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If You Tax Them, They Won’t Come.


Whether or not you believe that life imitates sport, we can be sure that sports are a  business. Keeping this in mind, it should be alarming to the United Kingdom that European golfers are considering backing out of the Ryder Cup because of the outrageous UK tax policy. Considering the European team’s success in the Ryder Cup has been attributed as much to players’ camaraderie as their skill, this unrest among the players is arresting. The concern by players who take great pride in being on the Ryder Cup team hints at how invasive the tax policy is. 

Perhaps this could be considered a leverage ploy by the European golfers if Usain Bolt had not also backed out of racing in the UK due to their taxes. Bolt was willing to pay the 50% tax on his earnings in the UK, but they planned on taxing his endorsement deals and earnings outside the UK as well. As a consequence, not only were the British people were deprived of a chance to watch the fastest man in history and one of the premiere entertainers in the world, they suffered an economic loss. There is no doubt an economy flurry would have accompanied the immense fanfare that Bolt attracts.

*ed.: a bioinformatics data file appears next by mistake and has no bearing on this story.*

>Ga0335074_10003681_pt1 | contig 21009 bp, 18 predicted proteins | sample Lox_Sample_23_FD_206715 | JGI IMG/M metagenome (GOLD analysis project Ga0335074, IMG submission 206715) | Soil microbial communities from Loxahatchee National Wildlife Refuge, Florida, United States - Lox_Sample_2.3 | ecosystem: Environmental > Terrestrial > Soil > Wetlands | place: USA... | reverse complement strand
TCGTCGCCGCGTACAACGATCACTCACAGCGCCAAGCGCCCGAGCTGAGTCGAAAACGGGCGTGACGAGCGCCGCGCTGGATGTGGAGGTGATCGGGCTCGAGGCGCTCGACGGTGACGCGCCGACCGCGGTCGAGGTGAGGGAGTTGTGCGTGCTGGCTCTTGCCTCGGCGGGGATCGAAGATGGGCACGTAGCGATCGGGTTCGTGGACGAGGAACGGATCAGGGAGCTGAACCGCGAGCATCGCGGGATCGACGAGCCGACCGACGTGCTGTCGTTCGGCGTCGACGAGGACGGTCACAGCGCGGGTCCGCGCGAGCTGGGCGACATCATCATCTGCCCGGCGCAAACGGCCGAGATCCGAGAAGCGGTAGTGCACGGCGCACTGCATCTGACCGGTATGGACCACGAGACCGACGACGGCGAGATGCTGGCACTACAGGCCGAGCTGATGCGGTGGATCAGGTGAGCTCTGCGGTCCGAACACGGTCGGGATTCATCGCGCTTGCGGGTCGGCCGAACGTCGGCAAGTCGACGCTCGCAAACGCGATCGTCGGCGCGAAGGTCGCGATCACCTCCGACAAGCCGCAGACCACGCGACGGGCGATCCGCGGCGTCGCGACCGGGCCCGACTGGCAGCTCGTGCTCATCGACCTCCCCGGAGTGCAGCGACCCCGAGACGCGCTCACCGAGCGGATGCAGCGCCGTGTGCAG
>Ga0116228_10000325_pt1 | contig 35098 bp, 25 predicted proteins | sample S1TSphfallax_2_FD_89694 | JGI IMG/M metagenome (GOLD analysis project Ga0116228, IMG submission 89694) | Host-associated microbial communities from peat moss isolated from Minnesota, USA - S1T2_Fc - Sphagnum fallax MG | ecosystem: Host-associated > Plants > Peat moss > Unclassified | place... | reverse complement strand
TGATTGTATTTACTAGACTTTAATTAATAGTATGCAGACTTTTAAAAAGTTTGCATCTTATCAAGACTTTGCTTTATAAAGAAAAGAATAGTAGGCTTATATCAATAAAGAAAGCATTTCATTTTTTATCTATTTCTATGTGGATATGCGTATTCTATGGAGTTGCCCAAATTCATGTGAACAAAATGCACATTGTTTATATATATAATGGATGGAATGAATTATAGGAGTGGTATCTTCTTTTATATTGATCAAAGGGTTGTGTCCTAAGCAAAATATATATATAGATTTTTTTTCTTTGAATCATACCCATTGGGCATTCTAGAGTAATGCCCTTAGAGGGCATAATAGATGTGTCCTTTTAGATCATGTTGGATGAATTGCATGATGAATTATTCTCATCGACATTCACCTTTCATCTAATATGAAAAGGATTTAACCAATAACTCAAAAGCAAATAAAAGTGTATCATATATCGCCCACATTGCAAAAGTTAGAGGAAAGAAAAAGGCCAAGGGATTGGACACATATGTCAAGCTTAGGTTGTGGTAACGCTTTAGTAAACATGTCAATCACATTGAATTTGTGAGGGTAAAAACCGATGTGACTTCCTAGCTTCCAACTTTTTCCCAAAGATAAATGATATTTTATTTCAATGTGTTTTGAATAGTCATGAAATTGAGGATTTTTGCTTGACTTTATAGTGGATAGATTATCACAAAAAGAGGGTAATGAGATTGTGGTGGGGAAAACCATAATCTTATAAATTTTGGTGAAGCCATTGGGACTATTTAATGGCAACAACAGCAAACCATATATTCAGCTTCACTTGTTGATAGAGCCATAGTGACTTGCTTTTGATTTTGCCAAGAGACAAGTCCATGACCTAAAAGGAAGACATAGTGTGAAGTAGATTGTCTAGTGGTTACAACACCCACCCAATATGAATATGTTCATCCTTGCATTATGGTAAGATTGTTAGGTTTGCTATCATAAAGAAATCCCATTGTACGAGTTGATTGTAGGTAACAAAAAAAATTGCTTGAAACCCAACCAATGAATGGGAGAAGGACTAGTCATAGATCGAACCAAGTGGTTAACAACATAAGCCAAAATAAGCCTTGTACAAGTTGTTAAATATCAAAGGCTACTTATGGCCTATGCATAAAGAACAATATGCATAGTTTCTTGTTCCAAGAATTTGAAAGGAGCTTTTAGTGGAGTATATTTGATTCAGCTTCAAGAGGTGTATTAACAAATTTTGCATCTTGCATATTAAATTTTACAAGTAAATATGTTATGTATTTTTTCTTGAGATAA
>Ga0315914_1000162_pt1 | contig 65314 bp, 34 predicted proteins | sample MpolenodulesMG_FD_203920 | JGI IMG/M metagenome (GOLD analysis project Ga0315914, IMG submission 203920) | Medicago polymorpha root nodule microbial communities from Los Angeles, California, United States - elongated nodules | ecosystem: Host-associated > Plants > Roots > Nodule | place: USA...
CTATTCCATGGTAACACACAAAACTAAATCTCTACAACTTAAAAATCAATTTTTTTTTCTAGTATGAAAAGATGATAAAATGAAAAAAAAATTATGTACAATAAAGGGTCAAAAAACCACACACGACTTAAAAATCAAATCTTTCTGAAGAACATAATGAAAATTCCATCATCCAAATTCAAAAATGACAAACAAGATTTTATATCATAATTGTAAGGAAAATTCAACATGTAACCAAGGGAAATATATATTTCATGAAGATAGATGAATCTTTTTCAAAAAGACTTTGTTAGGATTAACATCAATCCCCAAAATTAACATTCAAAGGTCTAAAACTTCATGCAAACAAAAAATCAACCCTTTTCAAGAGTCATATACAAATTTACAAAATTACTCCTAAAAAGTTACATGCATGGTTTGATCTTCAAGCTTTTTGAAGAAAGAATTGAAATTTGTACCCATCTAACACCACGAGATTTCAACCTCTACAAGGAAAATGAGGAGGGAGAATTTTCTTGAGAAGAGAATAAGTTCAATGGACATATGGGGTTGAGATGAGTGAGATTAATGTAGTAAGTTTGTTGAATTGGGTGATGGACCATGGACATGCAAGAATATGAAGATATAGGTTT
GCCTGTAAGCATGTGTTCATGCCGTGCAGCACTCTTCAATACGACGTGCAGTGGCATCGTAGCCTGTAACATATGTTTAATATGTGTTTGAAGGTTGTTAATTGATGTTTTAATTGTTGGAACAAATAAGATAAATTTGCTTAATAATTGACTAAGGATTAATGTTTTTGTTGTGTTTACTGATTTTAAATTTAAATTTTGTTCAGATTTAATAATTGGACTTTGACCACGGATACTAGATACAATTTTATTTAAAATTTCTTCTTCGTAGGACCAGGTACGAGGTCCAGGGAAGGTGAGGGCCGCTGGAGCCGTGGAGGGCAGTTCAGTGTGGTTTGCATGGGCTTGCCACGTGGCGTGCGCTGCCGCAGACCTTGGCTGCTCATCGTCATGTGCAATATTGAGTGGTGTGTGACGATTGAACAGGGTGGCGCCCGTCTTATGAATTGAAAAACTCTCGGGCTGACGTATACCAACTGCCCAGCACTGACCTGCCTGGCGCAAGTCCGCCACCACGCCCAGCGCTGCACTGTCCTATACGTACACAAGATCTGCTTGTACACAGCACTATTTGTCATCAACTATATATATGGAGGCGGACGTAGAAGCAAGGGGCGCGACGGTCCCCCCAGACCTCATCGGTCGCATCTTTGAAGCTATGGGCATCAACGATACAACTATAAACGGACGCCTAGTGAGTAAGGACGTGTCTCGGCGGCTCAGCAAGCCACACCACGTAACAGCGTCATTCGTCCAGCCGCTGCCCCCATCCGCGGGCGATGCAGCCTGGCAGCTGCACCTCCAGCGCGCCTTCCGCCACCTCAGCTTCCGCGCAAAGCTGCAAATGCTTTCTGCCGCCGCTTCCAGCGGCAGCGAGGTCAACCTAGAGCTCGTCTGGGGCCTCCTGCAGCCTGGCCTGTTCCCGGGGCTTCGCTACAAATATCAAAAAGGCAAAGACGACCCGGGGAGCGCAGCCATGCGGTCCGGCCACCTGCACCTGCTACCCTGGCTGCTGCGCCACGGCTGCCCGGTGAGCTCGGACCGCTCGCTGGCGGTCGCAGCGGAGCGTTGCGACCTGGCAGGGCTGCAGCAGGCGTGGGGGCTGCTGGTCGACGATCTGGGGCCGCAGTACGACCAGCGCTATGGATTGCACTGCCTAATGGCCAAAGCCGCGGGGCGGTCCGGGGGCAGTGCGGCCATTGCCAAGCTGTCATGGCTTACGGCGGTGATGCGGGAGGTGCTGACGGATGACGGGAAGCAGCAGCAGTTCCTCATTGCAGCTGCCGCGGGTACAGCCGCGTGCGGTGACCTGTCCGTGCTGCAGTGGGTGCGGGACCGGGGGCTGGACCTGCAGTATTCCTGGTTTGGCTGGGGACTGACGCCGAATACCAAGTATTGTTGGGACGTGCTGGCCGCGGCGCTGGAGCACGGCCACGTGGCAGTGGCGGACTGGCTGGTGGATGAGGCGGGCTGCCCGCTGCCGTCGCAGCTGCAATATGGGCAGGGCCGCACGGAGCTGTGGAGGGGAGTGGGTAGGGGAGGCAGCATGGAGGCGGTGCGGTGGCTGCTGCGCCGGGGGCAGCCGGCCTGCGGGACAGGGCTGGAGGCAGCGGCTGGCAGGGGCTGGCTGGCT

Sports teach numerous life lessons, but this is first one that I’ve heard that relates to the tax code: if the government overtaxes, it deprives its people of business. The United Kingdom’s economy is floundering, yet they are driving athletes to take their business elsewhere. Do they expect entrepreneurs or corporations will be inclined to act differently? Our government should take note that a single minded determination to collect revenue ultimately impedes business opportunities and job creation.